Last Updated on Friday, May 14, 2021 01:44
CDM has become the primary real-world ESD event metric describing ESD charging and rapid discharge events in automated handling, manufacturing, and assembly of IC devices. Its importance has dramatically increased over the years as package feature sizes, capacitance, and pin count have scaled upward. In years past, arbitrary CDM protection levels had been specified as IC qualification goals with little background information available on actual/realistic CDM event levels and the protection methods available in manufacturing controls and device design for the safe production of IC components. The rapid advancement of IC technology scaling, coupled with the increased demand for high-speed circuit performance, made it increasingly difficult to guarantee a customer-specified “500 volts” CDM specification and as this update will discuss, even 250 volts can create challenges. At the same time, the required static control methods available for production area CDM protection at each process step have not been fully outlined. Therefore, a realistic CDM specification target must be defined in terms of available and commonly practiced CDM control methods and must reflect current ESD design constraints. Additionally, as technology scaling continues, very high-speed I/Os are being introduced which demand the need for lower CDM target levels in order to achieve the needed I/O performance. This is the scope of this latest update to White Paper 2.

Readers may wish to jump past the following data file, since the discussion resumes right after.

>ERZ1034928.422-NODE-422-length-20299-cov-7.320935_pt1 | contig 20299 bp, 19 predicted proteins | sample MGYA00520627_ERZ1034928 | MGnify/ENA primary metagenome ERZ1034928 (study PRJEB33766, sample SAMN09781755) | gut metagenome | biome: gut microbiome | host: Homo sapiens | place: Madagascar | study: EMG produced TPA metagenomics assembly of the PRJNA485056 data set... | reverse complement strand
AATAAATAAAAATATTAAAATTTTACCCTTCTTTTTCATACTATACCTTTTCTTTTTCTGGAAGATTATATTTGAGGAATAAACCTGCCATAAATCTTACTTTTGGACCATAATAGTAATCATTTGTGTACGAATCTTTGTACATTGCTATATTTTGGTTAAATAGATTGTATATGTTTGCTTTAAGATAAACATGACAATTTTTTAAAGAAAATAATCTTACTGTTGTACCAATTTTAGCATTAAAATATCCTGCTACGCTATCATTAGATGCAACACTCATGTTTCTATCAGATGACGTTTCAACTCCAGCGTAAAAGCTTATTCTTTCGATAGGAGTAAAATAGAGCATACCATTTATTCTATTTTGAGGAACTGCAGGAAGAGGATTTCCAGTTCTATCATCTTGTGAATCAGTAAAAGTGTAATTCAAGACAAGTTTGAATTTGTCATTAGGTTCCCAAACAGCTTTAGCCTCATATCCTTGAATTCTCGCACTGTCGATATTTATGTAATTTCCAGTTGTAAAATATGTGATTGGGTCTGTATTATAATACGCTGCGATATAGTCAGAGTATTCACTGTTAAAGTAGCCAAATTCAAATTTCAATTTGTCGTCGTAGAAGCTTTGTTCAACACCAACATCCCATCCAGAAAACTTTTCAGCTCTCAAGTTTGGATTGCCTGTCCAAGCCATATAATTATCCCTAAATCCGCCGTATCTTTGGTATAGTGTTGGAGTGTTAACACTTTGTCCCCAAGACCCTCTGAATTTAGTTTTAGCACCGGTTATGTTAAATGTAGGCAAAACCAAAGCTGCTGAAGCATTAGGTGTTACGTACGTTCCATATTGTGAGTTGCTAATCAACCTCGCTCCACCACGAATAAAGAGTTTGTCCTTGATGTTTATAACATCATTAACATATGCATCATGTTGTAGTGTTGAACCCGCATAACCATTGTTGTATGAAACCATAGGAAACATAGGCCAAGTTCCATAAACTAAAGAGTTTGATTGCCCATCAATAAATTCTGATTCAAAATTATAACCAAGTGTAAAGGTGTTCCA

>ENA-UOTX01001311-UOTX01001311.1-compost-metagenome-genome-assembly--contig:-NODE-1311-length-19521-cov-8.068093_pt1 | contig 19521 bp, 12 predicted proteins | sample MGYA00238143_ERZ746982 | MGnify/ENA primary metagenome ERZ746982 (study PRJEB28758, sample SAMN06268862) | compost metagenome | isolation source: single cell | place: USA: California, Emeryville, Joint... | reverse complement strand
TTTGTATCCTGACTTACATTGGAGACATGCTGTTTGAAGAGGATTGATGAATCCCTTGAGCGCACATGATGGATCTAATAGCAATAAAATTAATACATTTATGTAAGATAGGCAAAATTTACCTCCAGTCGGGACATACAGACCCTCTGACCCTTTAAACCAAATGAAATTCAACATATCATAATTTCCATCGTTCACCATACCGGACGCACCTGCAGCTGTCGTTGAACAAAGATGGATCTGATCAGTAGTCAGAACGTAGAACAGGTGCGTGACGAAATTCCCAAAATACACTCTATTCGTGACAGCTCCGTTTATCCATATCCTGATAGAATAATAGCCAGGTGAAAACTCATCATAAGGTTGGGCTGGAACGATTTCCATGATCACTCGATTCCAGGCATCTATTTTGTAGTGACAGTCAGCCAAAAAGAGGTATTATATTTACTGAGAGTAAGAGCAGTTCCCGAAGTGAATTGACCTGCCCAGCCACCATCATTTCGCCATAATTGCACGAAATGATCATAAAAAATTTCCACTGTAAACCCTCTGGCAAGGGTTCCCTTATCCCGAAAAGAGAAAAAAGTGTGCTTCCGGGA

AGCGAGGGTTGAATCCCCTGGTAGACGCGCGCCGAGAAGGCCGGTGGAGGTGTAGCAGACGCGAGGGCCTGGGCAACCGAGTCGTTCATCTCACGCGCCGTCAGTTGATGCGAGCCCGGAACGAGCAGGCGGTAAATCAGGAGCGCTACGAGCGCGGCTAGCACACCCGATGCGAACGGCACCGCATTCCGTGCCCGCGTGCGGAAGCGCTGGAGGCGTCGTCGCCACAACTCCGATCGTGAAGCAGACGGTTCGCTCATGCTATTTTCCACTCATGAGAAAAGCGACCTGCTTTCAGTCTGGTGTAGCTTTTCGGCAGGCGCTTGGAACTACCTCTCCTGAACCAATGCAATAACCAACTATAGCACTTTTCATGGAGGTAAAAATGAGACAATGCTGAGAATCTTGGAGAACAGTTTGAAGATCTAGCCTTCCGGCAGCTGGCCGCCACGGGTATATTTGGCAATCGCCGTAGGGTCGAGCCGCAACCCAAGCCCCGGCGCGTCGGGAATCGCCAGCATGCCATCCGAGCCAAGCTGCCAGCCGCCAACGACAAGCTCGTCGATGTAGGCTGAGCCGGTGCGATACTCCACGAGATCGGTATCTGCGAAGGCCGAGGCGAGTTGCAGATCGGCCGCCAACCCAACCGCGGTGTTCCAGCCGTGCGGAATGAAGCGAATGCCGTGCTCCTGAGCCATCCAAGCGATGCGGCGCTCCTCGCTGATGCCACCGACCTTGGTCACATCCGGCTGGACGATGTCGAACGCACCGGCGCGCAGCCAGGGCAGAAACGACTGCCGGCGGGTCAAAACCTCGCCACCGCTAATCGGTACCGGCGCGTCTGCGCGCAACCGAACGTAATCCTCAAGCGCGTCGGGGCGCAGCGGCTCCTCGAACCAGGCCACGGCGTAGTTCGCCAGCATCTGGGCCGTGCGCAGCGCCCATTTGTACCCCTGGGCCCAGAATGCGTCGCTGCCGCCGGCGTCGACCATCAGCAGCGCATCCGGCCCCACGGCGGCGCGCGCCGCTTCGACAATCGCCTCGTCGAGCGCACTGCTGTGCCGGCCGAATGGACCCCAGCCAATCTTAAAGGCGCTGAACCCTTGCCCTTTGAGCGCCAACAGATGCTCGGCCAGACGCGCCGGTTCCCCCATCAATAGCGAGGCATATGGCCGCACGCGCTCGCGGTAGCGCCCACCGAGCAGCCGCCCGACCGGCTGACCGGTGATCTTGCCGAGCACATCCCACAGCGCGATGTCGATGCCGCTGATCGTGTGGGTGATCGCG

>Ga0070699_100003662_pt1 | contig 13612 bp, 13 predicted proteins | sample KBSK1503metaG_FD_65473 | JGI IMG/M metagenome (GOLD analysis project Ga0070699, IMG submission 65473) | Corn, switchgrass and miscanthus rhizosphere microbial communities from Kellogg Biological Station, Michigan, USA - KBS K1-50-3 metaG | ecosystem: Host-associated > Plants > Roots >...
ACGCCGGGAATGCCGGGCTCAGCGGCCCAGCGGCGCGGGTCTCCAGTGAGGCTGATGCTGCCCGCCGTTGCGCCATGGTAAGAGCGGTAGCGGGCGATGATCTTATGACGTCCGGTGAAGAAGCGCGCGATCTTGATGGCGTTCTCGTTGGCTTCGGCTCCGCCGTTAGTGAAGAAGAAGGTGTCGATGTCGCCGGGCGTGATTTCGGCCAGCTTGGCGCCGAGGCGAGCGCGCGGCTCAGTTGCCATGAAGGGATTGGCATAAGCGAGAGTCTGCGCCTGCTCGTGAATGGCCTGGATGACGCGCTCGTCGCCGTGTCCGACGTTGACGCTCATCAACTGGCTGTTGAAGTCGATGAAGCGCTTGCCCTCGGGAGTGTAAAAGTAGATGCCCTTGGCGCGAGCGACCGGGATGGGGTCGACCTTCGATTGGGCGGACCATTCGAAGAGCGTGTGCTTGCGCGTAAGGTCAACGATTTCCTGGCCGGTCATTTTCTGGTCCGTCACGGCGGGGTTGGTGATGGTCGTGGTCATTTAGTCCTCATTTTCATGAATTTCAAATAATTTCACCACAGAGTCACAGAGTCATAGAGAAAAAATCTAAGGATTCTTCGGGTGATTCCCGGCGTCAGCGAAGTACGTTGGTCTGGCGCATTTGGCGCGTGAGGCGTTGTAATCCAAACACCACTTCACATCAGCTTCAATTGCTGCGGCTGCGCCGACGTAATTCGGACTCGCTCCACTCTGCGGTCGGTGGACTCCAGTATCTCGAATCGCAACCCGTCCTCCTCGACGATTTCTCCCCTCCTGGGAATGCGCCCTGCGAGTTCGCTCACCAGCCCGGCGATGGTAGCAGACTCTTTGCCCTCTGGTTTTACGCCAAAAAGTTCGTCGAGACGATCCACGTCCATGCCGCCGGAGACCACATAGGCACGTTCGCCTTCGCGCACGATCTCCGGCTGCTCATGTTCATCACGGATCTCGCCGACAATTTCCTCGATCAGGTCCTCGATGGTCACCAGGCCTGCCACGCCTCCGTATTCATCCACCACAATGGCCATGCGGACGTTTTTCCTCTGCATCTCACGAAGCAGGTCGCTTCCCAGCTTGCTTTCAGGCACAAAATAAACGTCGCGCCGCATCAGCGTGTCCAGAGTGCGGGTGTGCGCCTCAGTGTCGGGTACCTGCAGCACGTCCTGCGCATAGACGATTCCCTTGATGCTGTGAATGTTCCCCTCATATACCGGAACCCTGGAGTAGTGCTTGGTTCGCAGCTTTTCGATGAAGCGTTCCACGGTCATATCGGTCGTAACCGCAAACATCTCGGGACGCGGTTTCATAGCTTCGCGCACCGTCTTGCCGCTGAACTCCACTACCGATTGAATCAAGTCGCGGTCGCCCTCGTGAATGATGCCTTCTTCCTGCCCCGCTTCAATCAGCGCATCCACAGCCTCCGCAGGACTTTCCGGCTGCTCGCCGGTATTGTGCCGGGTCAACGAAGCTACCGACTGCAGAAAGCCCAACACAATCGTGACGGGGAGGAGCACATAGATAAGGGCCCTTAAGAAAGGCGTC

By balancing improved static ESD controls specific to CDM, and limited ESD design capability in today’s leading technologies, we recommend a CDM specification target level of 250 volts with consideration for lower CDM target levels in unique cases where very high-speed I/O performance is needed. These target levels are a realistic and safe CDM level for manufacturing and handling today’s products using basic CDM control methods, or advanced CDM control techniques as needed based on the target level.
At the same time, we show that the current trend of silicon technology scaling will continue to place further restrictions on achievable CDM levels. It is, therefore, necessary that the Industry Council presents a realistic CDM roadmap for consideration by the industry moving forward to 7 nm technologies and beyond, including 2.5D and 3D technologies.